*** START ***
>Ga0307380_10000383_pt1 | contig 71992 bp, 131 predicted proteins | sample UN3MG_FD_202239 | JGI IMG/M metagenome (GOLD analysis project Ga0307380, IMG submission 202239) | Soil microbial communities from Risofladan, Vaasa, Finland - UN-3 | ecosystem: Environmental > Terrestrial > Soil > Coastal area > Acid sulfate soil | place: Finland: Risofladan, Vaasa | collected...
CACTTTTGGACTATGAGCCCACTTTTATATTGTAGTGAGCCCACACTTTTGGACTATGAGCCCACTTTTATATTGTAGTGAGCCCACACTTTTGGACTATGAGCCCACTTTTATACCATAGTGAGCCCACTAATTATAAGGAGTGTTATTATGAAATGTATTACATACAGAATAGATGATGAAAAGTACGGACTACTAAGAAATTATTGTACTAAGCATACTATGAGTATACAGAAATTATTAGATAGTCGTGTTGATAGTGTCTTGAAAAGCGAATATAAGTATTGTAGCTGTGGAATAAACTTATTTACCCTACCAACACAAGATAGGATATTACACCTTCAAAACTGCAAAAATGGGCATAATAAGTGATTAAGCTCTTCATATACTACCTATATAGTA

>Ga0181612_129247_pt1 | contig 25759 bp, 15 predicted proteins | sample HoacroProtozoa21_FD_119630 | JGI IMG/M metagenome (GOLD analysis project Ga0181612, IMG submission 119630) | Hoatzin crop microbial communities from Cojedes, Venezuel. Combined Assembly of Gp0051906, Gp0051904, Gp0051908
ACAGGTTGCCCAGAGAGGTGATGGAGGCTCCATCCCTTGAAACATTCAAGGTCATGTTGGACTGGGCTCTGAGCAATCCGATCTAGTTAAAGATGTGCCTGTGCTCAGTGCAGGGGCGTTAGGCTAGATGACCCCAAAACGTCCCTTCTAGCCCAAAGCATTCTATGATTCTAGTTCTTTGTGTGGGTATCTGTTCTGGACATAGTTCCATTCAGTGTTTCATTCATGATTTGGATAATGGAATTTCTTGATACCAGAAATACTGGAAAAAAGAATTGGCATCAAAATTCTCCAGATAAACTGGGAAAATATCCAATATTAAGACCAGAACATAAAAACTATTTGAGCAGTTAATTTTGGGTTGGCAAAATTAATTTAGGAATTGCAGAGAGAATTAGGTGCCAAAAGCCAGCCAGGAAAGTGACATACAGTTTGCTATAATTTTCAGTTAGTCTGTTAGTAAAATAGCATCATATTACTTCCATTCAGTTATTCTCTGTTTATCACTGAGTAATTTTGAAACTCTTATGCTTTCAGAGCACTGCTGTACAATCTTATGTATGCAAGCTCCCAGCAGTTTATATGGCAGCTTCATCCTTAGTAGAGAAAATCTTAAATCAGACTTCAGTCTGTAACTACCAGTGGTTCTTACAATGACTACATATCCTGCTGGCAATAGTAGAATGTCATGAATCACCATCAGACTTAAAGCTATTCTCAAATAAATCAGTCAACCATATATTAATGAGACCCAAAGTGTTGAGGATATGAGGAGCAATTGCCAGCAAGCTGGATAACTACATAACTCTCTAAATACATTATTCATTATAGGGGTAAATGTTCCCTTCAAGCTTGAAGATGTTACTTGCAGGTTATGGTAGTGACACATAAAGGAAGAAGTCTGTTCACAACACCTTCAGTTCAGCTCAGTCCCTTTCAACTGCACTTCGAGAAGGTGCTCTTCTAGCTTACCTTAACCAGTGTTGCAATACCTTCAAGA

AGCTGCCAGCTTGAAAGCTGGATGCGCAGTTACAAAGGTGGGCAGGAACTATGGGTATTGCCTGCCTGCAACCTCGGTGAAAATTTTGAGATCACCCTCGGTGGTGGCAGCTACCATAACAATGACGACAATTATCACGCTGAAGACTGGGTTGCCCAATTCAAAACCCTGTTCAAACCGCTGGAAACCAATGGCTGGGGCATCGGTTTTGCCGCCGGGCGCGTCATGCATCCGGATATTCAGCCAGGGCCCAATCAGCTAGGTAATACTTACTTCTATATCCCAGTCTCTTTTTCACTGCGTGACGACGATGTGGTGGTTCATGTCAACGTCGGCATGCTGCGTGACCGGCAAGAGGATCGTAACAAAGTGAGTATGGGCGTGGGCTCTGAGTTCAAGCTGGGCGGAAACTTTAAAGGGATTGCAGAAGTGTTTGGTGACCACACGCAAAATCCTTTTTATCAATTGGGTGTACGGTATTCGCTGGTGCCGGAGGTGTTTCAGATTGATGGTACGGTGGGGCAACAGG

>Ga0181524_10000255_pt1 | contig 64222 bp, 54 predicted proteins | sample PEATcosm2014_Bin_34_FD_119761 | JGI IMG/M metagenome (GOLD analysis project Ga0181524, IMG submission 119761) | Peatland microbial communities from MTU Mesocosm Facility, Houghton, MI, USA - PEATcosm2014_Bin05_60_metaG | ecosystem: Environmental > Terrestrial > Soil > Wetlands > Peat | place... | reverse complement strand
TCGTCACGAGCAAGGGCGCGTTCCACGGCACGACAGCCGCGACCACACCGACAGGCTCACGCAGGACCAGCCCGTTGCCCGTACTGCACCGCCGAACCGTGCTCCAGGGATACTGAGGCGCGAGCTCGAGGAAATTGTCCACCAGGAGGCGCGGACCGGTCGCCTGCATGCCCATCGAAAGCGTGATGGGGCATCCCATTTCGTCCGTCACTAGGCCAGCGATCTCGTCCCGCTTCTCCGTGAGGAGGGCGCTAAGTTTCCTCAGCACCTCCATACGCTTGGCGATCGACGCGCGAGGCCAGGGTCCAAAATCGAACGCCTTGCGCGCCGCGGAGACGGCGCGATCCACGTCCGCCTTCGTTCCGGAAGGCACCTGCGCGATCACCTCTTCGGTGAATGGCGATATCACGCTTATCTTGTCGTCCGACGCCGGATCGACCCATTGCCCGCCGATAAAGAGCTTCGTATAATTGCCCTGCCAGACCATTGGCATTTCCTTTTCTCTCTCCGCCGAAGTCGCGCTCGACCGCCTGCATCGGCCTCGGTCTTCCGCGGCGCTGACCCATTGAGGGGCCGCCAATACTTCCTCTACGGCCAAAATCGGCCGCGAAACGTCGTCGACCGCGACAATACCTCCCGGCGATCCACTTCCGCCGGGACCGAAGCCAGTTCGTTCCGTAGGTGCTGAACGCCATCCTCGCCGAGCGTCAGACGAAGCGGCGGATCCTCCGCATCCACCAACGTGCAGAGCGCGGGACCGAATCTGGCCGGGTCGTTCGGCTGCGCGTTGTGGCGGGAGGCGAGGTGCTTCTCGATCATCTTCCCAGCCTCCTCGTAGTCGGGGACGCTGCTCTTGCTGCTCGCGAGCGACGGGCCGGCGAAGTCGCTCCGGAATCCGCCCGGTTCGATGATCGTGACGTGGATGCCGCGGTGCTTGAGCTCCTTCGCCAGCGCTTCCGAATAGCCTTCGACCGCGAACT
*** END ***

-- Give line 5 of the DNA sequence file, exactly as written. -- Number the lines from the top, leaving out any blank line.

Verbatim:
AGCTGCCAGCTTGAAAGCTGGATGCGCAGTTACAAAGGTGGGCAGGAACTATGGGTATTGCCTGCCTGCAACCTCGGTGAAAATTTTGAGATCACCCTCGGTGGTGGCAGCTACCATAACAATGACGACAATTATCACGCTGAAGACTGGGTTGCCCAATTCAAAACCCTGTTCAAACCGCTGGAAACCAATGGCTGGGGCATCGGTTTTGCCGCCGGGCGCGTCATGCATCCGGATATTCAGCCAGGGCCCAATCAGCTAGGTAATACTTACTTCTATATCCCAGTCTCTTTTTCACTGCGTGACGACGATGTGGTGGTTCATGTCAACGTCGGCATGCTGCGTGACCGGCAAGAGGATCGTAACAAAGTGAGTATGGGCGTGGGCTCTGAGTTCAAGCTGGGCGGAAACTTTAAAGGGATTGCAGAAGTGTTTGGTGACCACACGCAAAATCCTTTTTATCAATTGGGTGTACGGTATTCGCTGGTGCCGGAGGTGTTTCAGATTGATGGTACGGTGGGGCAACAGG